German Catholics bid farewell to their pope
Published: 28 Feb 2013 14:49 GMT+01:00
Updated: 28 Feb 2013 14:49 GMT+01:00
Catholics all over Germany are marking Benedict XVI's last day as pope with an outpouring of national pride, including some vowing that “Bavaria is still the pope.” Meanwhile, the country's clergy has rallied behind the outgoing pontiff.
- Pope's exit saddens Bavarian hometown (12 Feb 13)
- 'Benedict's resignation was his biggest reform' (12 Feb 13)
For many of the German faithful, Thursday was a sad day. As Bavarian-born Pope Benedict XVI prepared to steps down as head of the Catholic Church at 8pm, many seemed unwilling to accept that Germany would no longer direct ties to the papacy.
Thousands of Bavarian Catholics had flocked to Rome over the previous few days to say goodbye to their pontiff - even taking a traditional Bavarian brass band along to pay tribute to him, according to public broadcaster Deutsche Welle.
"We brought a banner with us that says, 'Bavaria is still the pope,'" Tobias Eichinger, a pilgrim from Nuremberg told the broadcaster - in reference to the “We Are Pope” headline in the Bild newspaper announcing the news of Joseph Ratzinger's appointment as pope in 2005.
"I mean, when you think that there are Catholics all over the world, and that the pope is from Bavaria?" said Eichinger's girlfriend Cornelia Engelhard.
Meanwhile, the German Catholic Church rallied behind Benedict XVI on his last day in office.
The pope would go down in history as a “theologian pope” and “one of the greatest preachers,” said Bishop of Regensburg Rudolf Voderholzer on Thursday afternoon.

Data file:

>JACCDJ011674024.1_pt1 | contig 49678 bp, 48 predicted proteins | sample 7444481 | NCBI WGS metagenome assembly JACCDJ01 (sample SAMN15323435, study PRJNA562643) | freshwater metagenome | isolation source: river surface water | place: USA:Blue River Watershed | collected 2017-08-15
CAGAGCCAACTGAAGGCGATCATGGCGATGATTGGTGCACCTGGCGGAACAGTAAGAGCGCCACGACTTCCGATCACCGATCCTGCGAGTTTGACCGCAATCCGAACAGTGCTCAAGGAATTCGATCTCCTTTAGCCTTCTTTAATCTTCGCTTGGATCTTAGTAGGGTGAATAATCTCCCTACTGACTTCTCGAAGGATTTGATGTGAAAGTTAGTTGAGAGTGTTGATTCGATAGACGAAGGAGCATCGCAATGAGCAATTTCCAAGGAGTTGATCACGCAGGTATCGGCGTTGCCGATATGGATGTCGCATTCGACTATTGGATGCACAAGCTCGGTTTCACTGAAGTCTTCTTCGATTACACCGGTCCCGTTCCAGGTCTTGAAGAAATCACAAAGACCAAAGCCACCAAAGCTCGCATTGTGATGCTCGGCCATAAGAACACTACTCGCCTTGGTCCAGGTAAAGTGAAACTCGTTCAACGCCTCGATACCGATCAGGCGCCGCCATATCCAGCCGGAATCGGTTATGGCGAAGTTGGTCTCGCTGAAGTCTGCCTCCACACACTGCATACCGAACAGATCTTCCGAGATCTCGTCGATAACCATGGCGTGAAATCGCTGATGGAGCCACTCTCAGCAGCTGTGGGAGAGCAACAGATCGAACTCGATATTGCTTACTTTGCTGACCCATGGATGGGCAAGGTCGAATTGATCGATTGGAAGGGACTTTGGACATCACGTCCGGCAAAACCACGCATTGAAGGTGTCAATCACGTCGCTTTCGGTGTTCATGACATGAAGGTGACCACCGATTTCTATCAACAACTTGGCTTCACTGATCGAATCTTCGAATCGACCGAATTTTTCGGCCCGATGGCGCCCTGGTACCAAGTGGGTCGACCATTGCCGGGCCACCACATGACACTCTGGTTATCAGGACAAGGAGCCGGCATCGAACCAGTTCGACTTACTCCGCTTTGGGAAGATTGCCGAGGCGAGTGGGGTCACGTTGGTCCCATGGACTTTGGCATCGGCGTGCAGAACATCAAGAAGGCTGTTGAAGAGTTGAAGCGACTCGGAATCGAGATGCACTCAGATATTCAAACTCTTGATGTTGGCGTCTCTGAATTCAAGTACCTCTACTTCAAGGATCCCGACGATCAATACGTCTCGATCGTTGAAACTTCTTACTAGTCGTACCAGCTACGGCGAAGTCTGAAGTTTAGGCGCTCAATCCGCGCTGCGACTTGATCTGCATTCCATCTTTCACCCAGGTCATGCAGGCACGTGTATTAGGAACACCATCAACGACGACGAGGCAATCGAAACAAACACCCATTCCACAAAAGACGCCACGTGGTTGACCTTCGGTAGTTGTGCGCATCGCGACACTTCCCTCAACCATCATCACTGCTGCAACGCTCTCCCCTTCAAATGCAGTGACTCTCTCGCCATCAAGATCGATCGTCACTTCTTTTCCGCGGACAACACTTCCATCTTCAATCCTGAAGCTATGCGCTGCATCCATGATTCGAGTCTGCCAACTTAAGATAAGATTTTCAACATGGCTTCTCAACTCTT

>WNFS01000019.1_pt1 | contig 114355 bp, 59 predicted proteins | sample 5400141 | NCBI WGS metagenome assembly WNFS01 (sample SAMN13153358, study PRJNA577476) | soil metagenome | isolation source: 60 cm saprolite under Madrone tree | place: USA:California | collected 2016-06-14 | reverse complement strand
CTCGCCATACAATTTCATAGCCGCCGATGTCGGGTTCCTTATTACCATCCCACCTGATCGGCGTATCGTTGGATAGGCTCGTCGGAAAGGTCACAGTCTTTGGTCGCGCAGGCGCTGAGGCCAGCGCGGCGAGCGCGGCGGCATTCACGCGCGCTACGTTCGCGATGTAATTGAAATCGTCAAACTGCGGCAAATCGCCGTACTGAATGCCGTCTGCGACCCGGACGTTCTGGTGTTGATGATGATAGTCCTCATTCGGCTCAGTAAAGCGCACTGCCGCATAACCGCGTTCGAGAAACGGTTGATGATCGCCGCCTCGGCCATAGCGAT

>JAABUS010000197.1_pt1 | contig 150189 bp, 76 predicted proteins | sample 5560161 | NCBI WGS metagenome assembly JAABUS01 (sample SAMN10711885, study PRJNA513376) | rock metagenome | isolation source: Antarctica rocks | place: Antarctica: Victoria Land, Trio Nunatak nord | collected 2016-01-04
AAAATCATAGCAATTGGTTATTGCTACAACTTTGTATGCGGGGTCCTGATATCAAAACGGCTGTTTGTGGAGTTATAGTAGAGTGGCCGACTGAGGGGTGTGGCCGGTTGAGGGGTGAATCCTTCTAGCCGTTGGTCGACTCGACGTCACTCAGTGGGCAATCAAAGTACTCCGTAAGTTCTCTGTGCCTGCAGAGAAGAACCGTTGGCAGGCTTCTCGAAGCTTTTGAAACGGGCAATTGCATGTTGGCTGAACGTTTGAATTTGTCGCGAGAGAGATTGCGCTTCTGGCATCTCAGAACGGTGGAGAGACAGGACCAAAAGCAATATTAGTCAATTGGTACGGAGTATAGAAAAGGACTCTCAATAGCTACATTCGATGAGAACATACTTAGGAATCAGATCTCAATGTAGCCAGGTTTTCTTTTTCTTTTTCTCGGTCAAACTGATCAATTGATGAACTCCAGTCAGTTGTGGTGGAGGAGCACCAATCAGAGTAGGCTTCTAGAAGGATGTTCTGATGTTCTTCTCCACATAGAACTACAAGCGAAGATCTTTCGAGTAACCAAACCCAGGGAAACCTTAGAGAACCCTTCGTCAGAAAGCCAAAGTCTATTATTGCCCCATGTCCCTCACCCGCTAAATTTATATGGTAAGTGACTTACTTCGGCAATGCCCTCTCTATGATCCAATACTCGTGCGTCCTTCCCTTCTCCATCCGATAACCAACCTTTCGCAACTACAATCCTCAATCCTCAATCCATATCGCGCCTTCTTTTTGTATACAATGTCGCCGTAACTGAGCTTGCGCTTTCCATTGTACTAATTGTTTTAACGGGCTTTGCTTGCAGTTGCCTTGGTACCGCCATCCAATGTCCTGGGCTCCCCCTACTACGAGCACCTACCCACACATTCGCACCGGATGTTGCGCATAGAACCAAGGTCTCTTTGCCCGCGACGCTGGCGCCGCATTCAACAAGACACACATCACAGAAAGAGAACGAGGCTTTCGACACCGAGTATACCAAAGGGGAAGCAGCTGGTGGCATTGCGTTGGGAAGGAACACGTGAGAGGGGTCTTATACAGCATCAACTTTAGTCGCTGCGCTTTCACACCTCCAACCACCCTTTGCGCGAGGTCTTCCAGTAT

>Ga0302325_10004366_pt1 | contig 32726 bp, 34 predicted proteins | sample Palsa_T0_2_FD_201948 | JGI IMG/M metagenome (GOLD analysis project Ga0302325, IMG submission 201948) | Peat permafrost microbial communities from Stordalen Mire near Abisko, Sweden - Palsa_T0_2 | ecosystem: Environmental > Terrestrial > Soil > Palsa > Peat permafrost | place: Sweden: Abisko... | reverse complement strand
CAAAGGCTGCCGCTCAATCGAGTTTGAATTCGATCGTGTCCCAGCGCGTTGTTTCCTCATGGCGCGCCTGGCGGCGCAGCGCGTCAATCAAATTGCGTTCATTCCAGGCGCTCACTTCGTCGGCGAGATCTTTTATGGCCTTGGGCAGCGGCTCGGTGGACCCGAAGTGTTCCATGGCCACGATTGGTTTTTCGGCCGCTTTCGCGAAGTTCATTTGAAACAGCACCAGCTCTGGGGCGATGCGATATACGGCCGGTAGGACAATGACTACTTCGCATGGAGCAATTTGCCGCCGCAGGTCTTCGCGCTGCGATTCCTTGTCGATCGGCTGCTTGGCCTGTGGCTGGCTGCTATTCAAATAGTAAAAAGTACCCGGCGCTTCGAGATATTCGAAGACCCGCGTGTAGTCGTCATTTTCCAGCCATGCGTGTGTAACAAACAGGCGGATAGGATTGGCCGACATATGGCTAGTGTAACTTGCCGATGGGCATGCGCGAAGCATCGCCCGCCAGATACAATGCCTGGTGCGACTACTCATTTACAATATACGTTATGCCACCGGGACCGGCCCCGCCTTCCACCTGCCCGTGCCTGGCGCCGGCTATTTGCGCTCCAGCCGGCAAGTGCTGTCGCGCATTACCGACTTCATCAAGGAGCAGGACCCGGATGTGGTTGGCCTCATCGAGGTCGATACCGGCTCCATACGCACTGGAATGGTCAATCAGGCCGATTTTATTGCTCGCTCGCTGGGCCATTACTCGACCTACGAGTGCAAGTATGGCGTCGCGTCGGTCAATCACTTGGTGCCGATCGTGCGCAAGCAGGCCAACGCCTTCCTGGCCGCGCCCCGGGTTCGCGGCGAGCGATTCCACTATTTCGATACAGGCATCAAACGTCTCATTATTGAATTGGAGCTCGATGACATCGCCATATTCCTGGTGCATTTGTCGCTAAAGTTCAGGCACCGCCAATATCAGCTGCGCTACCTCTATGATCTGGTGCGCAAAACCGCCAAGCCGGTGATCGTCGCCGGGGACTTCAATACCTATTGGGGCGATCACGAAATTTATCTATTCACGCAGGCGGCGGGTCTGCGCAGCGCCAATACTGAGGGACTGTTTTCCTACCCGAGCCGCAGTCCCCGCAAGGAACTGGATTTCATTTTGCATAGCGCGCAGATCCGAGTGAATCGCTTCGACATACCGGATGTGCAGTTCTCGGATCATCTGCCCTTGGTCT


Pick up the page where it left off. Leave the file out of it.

Robert Zollitsch, head of the German Conference of Bishops, praised the pope for his “quiet goodbye.”
The pope has not left a farewell letter or given any hints as to who should replace him because “he in no way wants to influence his successor,” Zollitsch told ARD broadcaster on Thursday.
“That's his modest, reserved way,” he said.
Zollitsch said German bishops had not discussed individual names at their general assembly last weekend, and had concentrated instead on how the next pope would lead the global Church into the future.
On Thursday evening celebratory masses were planned to be held all over the country to mark end of Benedict's reign. Chancellor Angela Merkel was expected to be among those attending a central service in Berlin's St. Hedwig's Cathedral.
Prayers are to be held in Regensburg, Bamberg, Munich, Freising, Würzburg and at Benedict's birthplace in Marktl am Inn, Bavaria.
The pope was expected to leave the Vatican at 5pm and fly by helicopter to the papal summer residence in Castel Gandolfo. In April, the ex-pontiff plans to move into Mater Ecclesiae monastery in the Vatican, which is currently being renovated.
He has said he will withdraw completely from public life and dedicate the rest of his life to prayer.